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The TESS Phase Curve of KELT-1b Suggests a High Dayside Albedo




  • Beatty, Thomas G., Wong, Ian, Fetherolf, Tara, Line, Michael R., Shporer, Avi, Stassun, Keivan G., Ricker, George R., Seager, Sara, Winn, Joshua N., Jenkins, Jon M., Louie, Dana R., Schlieder, Joshua E., Sha, Lizhou, Tenenbaum, Peter and Yahalomi, Daniel A.


  • We measured the optical phase curve of the transiting brown dwarf KELT-1b (TOI 1476) using data from the TESS spacecraft. We found that KELT-1b shows significant phase variation in the TESS bandpass, with a relatively large phase amplitude of ${234}_{-44}^{ 43}$ ppm and a secondary eclipse depth of ${371}_{-49}^{ 47}$ ppm. We also measured a marginal eastward offset in the dayside hot spot of 18°3 ± 7°4 relative to the substellar point. We detected a strong phase-curve signal attributed to ellipsoidal distortion of the host star with an amplitude of 399 ± 19 ppm. Our results are roughly consistent with the Spitzer phase curves of KELT-1b, but the TESS eclipse depth is deeper than expected. Our cloud-free 1D models of KELT-1b's dayside emission are unable to fit the full combined eclipse spectrum. Instead, the large TESS eclipse depth suggests that KELT-1b may have a significant dayside geometric albedo of Ag ˜ 0.5 in the TESS bandpass, which would agree with the tentative trend between equilibrium temperature and geometric albedo recently suggested by Wong et al. We posit that if KELT-1b has a high dayside albedo, it is likely due to silicate clouds that form on KELT-1b's nightside and are subsequently transported onto the western side of KELT-1b's dayside hemisphere before breaking up.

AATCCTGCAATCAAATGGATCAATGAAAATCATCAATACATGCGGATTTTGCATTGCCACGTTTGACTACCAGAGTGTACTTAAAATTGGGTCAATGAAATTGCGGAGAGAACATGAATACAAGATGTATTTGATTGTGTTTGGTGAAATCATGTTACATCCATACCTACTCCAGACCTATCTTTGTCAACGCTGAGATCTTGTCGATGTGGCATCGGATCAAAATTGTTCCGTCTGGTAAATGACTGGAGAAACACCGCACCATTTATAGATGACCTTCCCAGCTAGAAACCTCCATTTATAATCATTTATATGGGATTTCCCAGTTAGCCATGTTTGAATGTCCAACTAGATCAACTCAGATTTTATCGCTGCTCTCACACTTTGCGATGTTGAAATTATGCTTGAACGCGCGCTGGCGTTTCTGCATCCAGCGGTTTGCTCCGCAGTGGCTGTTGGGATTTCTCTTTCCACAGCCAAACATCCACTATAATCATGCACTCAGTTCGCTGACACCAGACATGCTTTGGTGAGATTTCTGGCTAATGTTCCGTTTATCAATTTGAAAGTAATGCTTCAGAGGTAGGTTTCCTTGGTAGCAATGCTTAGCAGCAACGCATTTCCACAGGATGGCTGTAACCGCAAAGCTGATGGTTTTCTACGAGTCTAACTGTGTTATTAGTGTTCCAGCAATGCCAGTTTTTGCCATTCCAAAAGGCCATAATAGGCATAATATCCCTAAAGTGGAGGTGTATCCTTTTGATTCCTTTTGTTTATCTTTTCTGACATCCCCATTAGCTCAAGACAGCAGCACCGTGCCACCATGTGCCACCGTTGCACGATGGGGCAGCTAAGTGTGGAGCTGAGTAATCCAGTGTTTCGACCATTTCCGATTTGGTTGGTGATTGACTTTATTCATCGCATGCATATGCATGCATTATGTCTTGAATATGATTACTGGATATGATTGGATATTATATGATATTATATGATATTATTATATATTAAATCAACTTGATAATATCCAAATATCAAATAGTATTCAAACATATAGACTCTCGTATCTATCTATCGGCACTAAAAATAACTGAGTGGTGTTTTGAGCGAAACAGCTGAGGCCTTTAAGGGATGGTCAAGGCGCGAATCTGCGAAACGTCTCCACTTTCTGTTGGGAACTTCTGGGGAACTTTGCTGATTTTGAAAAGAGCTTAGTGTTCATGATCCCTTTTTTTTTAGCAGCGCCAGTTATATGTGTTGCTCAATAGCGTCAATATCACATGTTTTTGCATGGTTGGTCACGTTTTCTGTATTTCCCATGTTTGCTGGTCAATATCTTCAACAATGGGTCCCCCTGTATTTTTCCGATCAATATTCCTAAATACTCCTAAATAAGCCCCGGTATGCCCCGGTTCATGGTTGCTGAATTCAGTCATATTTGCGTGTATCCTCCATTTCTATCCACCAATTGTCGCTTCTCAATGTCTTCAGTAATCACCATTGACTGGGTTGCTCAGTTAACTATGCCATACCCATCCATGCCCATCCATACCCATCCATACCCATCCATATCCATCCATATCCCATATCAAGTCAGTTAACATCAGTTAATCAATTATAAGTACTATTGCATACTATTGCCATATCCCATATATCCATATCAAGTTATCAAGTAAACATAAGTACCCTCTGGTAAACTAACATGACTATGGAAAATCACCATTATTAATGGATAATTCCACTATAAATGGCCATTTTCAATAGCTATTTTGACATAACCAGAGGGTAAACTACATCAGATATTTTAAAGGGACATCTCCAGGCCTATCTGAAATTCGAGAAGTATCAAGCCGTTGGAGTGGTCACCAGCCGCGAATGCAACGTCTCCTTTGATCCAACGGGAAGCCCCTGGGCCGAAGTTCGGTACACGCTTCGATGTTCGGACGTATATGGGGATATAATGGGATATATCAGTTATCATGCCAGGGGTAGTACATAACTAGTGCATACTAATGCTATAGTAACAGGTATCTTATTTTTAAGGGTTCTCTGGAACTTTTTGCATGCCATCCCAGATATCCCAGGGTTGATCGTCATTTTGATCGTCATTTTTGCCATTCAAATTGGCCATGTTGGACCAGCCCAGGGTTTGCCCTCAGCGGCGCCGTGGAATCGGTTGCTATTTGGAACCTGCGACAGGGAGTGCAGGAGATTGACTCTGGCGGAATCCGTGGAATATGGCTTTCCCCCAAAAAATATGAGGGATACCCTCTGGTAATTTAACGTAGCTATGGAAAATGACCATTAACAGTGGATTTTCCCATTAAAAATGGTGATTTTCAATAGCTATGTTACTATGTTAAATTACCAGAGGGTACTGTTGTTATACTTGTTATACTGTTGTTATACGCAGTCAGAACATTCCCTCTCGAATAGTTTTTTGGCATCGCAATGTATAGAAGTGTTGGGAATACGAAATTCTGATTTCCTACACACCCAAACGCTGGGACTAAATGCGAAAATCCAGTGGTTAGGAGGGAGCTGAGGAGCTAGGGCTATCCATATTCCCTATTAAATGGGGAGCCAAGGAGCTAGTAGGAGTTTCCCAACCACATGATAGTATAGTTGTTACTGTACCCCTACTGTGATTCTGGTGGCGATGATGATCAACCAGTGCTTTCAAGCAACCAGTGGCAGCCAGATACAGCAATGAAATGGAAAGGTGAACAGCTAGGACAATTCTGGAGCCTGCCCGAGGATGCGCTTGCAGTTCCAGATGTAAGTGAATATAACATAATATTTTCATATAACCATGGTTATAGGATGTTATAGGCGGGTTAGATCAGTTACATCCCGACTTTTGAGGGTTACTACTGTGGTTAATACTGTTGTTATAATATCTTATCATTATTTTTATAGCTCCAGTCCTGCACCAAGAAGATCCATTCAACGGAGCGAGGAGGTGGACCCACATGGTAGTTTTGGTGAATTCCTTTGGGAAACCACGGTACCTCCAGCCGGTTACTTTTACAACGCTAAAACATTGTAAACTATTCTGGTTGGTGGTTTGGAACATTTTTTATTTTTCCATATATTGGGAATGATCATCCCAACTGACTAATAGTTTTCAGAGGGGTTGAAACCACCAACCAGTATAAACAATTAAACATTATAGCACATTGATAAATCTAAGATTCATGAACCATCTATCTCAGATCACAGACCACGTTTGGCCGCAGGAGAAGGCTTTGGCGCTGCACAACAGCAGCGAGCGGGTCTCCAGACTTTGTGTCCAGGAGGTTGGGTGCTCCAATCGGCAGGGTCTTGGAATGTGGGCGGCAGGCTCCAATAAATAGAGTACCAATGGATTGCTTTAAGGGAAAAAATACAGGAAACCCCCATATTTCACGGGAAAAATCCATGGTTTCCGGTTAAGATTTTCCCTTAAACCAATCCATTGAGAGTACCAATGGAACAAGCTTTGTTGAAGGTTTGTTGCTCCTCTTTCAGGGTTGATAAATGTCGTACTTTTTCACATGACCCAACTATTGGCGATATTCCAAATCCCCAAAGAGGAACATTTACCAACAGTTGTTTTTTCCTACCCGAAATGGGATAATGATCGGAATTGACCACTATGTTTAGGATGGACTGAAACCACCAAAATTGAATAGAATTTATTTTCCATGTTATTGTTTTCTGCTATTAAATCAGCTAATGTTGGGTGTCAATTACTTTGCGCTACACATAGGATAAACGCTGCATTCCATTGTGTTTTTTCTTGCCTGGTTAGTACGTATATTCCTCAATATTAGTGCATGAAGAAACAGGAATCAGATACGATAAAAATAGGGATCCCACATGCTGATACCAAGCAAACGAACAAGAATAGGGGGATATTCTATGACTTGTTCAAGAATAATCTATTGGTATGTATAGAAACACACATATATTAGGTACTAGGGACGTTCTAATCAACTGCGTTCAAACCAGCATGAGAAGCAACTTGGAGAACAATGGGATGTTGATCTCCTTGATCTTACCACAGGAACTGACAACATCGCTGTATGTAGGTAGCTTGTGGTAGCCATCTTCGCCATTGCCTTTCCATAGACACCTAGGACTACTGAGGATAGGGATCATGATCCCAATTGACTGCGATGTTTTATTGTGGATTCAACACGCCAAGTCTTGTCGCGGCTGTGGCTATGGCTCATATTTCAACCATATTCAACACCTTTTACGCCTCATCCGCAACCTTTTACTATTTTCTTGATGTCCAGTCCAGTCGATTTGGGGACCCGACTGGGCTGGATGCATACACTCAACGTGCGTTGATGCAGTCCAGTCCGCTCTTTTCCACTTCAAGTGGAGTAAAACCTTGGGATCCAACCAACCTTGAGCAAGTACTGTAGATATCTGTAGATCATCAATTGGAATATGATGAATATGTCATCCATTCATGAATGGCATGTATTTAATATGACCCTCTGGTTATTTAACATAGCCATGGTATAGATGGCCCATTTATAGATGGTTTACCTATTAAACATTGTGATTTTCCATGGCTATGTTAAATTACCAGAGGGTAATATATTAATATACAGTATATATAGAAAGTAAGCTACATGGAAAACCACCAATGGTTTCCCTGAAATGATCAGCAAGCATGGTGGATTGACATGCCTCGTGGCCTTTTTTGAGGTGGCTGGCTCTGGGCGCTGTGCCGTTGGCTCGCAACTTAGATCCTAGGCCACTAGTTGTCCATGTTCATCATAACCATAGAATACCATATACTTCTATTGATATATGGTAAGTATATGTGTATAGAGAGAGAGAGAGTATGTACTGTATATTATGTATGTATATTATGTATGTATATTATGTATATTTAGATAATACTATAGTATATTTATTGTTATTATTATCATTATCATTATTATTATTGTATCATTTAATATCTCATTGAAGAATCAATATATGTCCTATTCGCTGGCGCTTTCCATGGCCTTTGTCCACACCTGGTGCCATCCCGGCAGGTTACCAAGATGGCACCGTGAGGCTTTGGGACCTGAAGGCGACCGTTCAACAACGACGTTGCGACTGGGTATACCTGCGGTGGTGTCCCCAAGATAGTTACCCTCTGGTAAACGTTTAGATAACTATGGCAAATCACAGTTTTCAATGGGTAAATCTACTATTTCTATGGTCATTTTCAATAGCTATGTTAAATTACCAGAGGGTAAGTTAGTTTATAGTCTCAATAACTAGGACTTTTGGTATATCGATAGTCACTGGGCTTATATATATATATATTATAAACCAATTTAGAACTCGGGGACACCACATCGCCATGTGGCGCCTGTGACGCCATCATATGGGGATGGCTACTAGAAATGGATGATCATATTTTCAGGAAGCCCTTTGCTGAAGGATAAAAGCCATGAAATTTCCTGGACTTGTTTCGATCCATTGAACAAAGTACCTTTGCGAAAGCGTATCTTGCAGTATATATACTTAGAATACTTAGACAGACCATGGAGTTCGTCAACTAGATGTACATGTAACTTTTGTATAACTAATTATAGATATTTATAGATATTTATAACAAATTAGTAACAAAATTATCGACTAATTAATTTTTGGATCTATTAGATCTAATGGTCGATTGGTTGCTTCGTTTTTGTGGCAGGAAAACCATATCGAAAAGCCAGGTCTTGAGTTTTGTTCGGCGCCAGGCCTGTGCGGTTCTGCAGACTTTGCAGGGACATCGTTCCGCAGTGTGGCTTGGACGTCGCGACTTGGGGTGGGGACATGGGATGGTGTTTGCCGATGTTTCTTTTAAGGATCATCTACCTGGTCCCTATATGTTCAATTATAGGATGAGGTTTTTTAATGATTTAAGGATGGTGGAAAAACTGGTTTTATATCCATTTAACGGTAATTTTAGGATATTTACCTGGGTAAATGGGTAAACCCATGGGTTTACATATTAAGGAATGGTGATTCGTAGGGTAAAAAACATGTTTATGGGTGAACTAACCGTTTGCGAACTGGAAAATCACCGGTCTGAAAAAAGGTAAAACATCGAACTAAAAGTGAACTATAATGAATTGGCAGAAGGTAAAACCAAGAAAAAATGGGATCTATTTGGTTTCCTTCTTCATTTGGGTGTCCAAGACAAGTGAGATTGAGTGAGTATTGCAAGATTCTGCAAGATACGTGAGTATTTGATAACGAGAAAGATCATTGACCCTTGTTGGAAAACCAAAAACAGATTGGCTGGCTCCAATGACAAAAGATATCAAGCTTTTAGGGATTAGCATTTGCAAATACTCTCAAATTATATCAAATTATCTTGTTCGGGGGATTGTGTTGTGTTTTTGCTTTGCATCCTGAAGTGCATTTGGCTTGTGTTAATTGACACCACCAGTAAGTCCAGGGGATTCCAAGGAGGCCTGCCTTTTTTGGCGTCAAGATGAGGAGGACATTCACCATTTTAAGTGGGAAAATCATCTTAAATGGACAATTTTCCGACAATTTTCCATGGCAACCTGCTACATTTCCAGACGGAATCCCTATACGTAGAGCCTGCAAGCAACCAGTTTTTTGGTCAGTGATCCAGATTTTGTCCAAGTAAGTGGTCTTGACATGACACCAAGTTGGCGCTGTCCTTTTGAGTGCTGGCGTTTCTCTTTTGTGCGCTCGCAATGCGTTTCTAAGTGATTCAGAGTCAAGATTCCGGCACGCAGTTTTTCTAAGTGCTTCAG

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  • 2020



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